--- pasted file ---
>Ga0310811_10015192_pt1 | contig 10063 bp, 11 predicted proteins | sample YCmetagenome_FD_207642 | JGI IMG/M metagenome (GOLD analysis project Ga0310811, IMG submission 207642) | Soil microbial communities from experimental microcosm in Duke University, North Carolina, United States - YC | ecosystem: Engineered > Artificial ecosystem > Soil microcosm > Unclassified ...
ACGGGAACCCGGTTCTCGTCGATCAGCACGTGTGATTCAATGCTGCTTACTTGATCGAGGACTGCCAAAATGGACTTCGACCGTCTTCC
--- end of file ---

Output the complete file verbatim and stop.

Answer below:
>Ga0310811_10015192_pt1 | contig 10063 bp, 11 predicted proteins | sample YCmetagenome_FD_207642 | JGI IMG/M metagenome (GOLD analysis project Ga0310811, IMG submission 207642) | Soil microbial communities from experimental microcosm in Duke University, North Carolina, United States - YC | ecosystem: Engineered > Artificial ecosystem > Soil microcosm > Unclassified ...
ACGGGAACCCGGTTCTCGTCGATCAGCACGTGTGATTCAATGCTGCTTACTTGATCGAGGACTGCCAAAATGGACTTCGACCGTCTTCC